You only live once
By Deb Baer Becker
Kayaking. Yes, I’ve done that. I’ve paddled the cold Pacific waters with a man I’d never met before in a craft that feels like a leaf bobbing atop the high seas.
I reasoned the kayak excursion was a good activity for me to do while the Hubster attended business meetings and polished his golf game. I remember telling friends about the upcoming trip, that I’d booked this excursion for myself, my first time kayaking.
“I’m YOLOing!” I’d said proudly, “When might I have another chance to float around Monterey Bay with sea lions and seals and otters?” I wanted to sound outdoorsy and adventurous. But even as I said YOLO (You Only Live Once), I felt like a pretender. These were bragging rights I had not yet earned.
I’d barely slept the night before kayaking day, despite two glasses of a bold California Zinfandel at dinner. Okay, I had the emergency third glass of wine, liquid courage that faded in the wee hours while I tossed and turned.
The next morning twenty courageous souls gathered for a pre-excursion meet and greet over boxed lunches. Concern over storm surge and choppy water dominated the conversation. But the sun poked through the clouds as we boarded the See the Sea bus and made our way to Monterey Bay.
When we arrived at the outfitter’s shop, I confessed my fear to our guide. He suggested I partner with an experienced kayaker within our group.
I small-talked my way through our group. Everyone already had a partner. I was just starting to think—chicken exit—when I noticed one man in our group who seemed to be alone.
He was tall, a bit of gray hair, glasses, and a kind smile. He looked fit in his fleece and Gore-Tex jacket. This guy was the real deal. He’d already found a paddle and a life-vest.
“Have you done this before?” I asked, trying to sound calm.
“Oh yes, many times. I’m an experienced kayaker,” he said like it was no big deal. He’d said the two words I needed to hear most: experienced kayaker.
“Do you have a partner?” I said, tamping down my intensity, coy as a killer whale eyeing a fat juicy seal.
“Um, no, well, I might just do my own—,” he said, backing up two steps.
I stepped into his personal space, grabbed his arm and said, “You have to be my kayaking my partner!”
“Well, okay, Deb. It’s Deb, isn’t it?” he said. “Sure, I’ll be your partner. I’m Pete, by the way.”
“Oh, thank you. I’m just not sure I can do this,” I said and my eyes got a little teary.
“Sure you can, Deb,” he said, and helped me into my life vest, adjusted the straps in back. He handed me a paddle and showed me how to use it while we walked together down the dock’s wooden planks to a floating dock where, two-by-two, our group got into their tandem kayaks.
Pete took his place in the back seat, and then I awkwardly placed my feet and clumsily dropped my ass in the front seat.
The kayak dipped and bobbed with the current and any shift of my body rocked it, which caused waves of panic within me. “Is kayaking always this bumpy?” I asked. I couldn’t see Kayaker Pete from my forward-facing seat. The stiff life vest prevented me from turning around.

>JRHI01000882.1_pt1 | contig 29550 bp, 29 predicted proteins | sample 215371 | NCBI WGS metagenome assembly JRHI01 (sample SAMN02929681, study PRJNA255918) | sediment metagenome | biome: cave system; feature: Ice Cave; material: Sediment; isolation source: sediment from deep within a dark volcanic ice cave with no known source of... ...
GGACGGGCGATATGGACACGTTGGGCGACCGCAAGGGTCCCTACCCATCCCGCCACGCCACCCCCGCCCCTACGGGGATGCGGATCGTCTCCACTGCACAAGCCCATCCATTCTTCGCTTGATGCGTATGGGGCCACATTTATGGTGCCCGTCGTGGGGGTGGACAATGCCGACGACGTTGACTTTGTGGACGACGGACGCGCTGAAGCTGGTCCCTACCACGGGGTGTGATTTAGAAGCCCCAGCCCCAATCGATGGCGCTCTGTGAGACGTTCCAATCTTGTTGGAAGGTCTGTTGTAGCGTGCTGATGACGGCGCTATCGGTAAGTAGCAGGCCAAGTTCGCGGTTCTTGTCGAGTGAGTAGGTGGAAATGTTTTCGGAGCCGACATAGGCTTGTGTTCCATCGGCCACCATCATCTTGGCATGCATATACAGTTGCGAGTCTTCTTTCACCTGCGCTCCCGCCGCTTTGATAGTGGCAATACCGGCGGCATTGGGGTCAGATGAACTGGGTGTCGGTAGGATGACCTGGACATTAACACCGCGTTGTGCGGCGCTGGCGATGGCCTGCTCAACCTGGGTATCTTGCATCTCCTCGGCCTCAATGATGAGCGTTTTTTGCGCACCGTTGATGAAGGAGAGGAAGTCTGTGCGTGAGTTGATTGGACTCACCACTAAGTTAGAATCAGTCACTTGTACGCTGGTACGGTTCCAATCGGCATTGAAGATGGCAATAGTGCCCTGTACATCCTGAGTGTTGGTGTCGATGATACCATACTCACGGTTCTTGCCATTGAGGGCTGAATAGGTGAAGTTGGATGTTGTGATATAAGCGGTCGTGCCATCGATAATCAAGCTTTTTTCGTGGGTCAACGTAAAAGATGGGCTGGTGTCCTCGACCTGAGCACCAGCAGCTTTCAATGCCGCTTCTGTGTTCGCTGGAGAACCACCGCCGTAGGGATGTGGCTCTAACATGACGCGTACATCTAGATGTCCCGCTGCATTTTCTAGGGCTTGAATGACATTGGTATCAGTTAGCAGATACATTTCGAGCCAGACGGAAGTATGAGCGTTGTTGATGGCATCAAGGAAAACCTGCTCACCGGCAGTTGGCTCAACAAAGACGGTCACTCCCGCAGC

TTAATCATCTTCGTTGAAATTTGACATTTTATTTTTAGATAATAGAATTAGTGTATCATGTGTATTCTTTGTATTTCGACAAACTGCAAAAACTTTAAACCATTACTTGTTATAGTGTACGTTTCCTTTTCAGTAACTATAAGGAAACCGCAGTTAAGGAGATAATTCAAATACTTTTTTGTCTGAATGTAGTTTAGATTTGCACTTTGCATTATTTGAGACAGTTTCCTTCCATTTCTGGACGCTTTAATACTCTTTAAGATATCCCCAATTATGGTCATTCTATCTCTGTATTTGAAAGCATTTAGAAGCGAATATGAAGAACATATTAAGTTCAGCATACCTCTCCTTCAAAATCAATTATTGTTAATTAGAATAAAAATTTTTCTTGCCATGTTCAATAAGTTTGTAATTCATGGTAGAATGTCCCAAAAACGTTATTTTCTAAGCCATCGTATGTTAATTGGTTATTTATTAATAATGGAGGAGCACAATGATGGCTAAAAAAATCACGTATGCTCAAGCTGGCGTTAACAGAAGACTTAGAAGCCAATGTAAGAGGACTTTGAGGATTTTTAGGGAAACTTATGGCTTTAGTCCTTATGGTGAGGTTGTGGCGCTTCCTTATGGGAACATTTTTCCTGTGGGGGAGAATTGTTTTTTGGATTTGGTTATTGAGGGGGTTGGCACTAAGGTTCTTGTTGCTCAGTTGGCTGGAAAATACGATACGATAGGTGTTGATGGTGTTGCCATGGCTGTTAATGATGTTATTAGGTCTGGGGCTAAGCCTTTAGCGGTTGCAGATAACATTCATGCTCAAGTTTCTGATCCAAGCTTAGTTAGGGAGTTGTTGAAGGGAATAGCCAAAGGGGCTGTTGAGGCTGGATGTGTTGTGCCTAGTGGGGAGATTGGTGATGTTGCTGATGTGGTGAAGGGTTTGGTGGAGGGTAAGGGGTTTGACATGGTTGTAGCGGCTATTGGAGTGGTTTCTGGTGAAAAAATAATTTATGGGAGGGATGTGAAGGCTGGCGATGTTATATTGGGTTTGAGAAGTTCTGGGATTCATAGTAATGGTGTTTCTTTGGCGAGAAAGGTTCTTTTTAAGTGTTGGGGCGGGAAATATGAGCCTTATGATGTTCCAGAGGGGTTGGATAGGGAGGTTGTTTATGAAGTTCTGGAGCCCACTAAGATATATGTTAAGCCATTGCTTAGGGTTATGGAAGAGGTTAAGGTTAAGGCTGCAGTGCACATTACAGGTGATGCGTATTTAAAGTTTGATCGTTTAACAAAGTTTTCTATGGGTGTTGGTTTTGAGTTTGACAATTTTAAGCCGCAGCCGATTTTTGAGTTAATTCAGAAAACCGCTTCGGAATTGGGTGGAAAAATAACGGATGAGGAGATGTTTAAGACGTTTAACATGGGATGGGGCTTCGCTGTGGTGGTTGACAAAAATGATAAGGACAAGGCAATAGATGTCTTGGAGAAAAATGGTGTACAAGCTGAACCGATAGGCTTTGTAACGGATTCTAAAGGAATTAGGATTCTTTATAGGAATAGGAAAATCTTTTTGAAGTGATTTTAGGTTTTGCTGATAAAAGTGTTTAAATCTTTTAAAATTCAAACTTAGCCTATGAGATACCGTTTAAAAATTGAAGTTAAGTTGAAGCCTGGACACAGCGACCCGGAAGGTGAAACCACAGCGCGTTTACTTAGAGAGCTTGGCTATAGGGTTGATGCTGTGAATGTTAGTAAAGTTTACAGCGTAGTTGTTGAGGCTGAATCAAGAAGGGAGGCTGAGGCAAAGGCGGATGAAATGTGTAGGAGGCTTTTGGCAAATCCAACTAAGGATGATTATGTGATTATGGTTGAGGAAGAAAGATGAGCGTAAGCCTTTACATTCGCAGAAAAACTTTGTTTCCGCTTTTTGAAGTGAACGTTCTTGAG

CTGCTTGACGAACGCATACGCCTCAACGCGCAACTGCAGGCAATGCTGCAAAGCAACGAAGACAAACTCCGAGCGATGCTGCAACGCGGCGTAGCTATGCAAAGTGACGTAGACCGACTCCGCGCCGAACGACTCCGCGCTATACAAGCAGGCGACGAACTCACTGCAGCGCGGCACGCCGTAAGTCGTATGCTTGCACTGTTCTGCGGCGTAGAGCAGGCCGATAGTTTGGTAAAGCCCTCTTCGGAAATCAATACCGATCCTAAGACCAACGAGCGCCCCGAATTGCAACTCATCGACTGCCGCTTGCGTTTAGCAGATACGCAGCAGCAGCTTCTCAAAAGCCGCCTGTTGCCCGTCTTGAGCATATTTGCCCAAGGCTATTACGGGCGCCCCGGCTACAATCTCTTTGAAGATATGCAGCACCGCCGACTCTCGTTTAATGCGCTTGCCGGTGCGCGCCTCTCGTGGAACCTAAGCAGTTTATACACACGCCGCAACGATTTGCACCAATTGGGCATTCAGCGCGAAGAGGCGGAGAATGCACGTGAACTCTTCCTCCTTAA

“Deb, a kayak is quite sturdy even in this choppy water, and it’s very maneuverable, too,” Kayaker Pete said with a hearty chuckle as we made our way along a jetty of sea lions, hundreds of thick-necked regal beasts who sunned themselves and vied for higher positions like Washington politicians. I followed Pete’s instructions to keep paddling left so the current didn’t push us into the rocks.
When we rounded the tip of the sea lion jetty, our guide, who should be arrested for safety violations, directed us out into the bay where the chop was real, and wind whipped white caps were just a hundred feet away.
“Why do we have to risk our lives to see the other side of the sea lions?” I yelled through the wind and sea spray.
“Oh, it will be okay, Deb. Just think of all the other people who didn’t have the courage to try something new today,” said Kayaker Pete.
Okay—who is this guy? I thought to myself. I couldn’t turn around, couldn’t see him. He was the voice in the wilderness. Someone had dropped Jesus in my kayak!
As I suspected, the sea lions looked exactly the same on the dangerously choppy side of the bay as they do on the calmer side. Paddling was difficult, and I pushed hard, and water flew across my back—and hit Pete in the face.
“It’s okay, Deb. You’re doing a terrific job keeping us away from the jetty’s rocks,” Pete said in his heavenly voice. “We’ll turn around and head back into the cove, so paddle on the right for a while.”
Thank God! I thought. My back is killing me!
And then it was over. I rolled out of the kayak onto the floating dock. I wobbled on rubbery legs and scrabbled up the stairs to the dock, dumped the life vest and paddle. I stepped off the dock and onto the good, good earth.
I kayaked in the cold waters of Monterey Bay and saw sea lions, seals, and otters; and the only thing that made the adventure worthwhile was the encouraging words from a kind man named Pete: Think of all the other people who didn’t have the courage to try something new today.